A new study from Origami Logic highlights how much marketers struggle with cross-channel measurement. How can they make data less overwhelming?

In today’ digital world, there are endless possibilities for marketers. However, that variety is a double-edged sword, as the lack of limits makes it difficult to measure marketing efforts across channels.

According to new research from Origami Logic, which released its Exploring the Keys to Successful Marketing Measurement and Optimization report this morning, 61 percent of marketers don’t think their measurement methods are effective. More than half consider their biggest challenge to be having too many systems that capture and measure signals. Close to 40 percent also struggle with being able to take action based on the results, as well as how long it takes to get those results.


What’s the problem?

For Kohki Yamaguchi, head of product marketing at Origami Logic, those issues all stem from the same place: being overwhelmed.

Part of it comes from measuring signals – including impressions, conversions, CTR, ROI and cost-per engagement- too infrequently. Only 16 percent of the survey’s respondents look at their cross-channel measurements on a daily basis. The largest group – 23.2 percent – measure things on a monthly basis. However, 35.36 percent aspire to measure their cross-channel marketing signals every day.


“The situation is getting worse because the digital marketing space is exponentially increasing in complexity every single year,” says Yamaguchi. “There are so many channels and platforms out there sending all these varied signals that marketers are spending huge amounts of time consuming that data, and putting it into reports and spreadsheets.”

Within each channel, the number of platforms continues to grow, as well. The majority of marketers have three or fewer signals for most channels, such as display, social and email. However, 31.49 percent track four to six signals on (Read more...) web and 18.78 percent track up to 10 on social. When it comes to mobile and video, nearly 30 percent don’t even know how many signals they track.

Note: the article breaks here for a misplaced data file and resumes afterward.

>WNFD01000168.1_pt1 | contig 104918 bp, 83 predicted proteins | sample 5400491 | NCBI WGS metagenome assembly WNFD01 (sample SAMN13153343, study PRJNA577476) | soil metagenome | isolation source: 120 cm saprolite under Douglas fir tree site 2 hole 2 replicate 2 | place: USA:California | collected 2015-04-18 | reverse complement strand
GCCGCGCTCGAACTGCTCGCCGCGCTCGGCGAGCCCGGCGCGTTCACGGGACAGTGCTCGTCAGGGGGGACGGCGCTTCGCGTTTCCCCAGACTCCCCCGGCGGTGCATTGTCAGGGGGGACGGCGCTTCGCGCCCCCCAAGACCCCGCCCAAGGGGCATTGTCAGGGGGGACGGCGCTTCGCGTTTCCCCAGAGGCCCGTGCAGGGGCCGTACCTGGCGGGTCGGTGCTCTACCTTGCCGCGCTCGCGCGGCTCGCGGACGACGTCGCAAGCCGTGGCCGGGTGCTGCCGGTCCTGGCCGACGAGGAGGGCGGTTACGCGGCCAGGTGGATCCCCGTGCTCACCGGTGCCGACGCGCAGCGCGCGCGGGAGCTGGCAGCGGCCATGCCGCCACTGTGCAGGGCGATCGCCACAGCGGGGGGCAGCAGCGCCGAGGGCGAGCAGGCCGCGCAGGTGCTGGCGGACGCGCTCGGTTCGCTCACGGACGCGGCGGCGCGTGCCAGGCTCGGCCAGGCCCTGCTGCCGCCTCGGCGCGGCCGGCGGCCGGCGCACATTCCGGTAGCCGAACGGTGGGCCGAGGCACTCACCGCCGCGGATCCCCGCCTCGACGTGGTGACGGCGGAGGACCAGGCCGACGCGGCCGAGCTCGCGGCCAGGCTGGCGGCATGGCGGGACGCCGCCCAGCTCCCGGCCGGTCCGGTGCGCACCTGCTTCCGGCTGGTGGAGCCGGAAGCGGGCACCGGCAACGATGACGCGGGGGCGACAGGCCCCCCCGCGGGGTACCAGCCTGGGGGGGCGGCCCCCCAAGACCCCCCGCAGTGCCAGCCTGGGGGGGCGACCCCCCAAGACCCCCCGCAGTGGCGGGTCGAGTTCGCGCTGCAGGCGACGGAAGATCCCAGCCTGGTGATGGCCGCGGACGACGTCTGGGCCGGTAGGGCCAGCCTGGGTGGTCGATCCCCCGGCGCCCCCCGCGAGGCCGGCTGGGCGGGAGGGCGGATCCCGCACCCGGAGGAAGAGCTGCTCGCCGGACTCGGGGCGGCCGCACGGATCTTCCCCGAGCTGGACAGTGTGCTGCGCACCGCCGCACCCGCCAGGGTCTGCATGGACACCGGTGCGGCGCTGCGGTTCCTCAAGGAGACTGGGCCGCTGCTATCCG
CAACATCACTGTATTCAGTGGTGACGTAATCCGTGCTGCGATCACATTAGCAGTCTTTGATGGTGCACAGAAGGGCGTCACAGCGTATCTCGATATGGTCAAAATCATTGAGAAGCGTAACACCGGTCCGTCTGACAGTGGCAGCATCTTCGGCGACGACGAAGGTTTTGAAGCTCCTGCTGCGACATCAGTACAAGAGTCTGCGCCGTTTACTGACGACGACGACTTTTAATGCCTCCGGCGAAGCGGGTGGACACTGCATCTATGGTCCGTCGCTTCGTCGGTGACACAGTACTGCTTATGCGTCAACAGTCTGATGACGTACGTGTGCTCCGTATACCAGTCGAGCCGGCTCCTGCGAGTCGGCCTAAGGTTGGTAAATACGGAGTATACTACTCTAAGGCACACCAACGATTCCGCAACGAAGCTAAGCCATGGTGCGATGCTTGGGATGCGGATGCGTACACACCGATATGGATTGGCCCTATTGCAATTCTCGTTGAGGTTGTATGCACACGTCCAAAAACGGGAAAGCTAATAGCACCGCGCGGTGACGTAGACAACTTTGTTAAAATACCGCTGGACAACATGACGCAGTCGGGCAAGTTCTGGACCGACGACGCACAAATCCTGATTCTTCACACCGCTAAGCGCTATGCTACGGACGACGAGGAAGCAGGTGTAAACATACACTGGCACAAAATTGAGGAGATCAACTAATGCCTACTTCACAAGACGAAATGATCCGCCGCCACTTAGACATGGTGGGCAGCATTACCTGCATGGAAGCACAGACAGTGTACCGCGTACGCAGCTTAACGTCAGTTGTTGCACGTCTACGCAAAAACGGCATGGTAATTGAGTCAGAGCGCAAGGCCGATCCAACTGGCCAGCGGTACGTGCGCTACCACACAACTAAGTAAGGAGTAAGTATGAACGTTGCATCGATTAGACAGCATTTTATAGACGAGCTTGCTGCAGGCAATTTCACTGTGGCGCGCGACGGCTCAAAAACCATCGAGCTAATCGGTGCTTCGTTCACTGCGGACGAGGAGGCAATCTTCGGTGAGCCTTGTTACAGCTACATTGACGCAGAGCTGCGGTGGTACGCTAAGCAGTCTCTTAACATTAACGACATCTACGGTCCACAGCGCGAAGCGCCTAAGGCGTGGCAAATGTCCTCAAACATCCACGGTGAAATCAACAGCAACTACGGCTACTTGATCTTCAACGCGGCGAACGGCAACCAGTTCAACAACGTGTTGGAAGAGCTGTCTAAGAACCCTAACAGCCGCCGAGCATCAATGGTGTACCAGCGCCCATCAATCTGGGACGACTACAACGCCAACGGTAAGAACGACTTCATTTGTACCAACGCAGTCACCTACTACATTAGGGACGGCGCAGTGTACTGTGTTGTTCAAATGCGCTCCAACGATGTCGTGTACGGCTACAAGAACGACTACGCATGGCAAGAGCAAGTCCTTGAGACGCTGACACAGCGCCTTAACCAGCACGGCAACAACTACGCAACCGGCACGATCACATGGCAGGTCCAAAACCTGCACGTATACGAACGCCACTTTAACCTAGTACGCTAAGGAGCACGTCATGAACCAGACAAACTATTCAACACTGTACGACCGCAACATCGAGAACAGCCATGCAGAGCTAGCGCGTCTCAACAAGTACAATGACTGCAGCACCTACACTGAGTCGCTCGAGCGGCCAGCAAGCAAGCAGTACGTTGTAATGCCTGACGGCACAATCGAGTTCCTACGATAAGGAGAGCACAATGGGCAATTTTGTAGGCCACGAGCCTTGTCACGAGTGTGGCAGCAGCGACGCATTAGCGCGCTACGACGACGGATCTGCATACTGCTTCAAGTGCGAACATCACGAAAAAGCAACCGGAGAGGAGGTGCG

What can be done about it?

The complexity is compounded by how much time marketers are spending deciphering the various signals and campaign results. More than half of the marketers surveyed spend between two and five hours doing this each week. Yamaguchi doesn’t think that’s enough.

“The major problem that’s causing this signal lag is the fact that collecting all the signals and putting them in Excel is being done manually. We believe that marketers need to automate as much of that as possible,” he says.

Alison Lohse, co-founder and chief operating officer at Conversion Logic, agrees that greater automation could help marketers measure their data more effectively. Another tactic they can employ, she adds, is thinking about measurement earlier.

She thinks seeing, and having to comb through, all the data at once is the really overwhelming part. She compares measuring marketing channels to plumbing.

“It’s almost like when you move into a house and you have retrofit versus being able to architect fit. How does the information flow?” asks Lohse. “Even if you’re wading into the data, instead of solving each individual pipe, it’s better to take two steps back and build a schematic.”


Looking at your data from two steps back, Lohse points out how important it is to make sure you’re measuring the right data. She thinks too many marketers overwhelm themselves by not having enough focus, particularly when it comes to mobile.

“Sometimes data can introduce questions; it’s almost like finding a problem you didn’t know you had,” she says. “Just because something raises a question doesn’t mean you should answer it. Think about the marketing question. I think a lot of people struggle with how data serves their business, not how they serve the data.”

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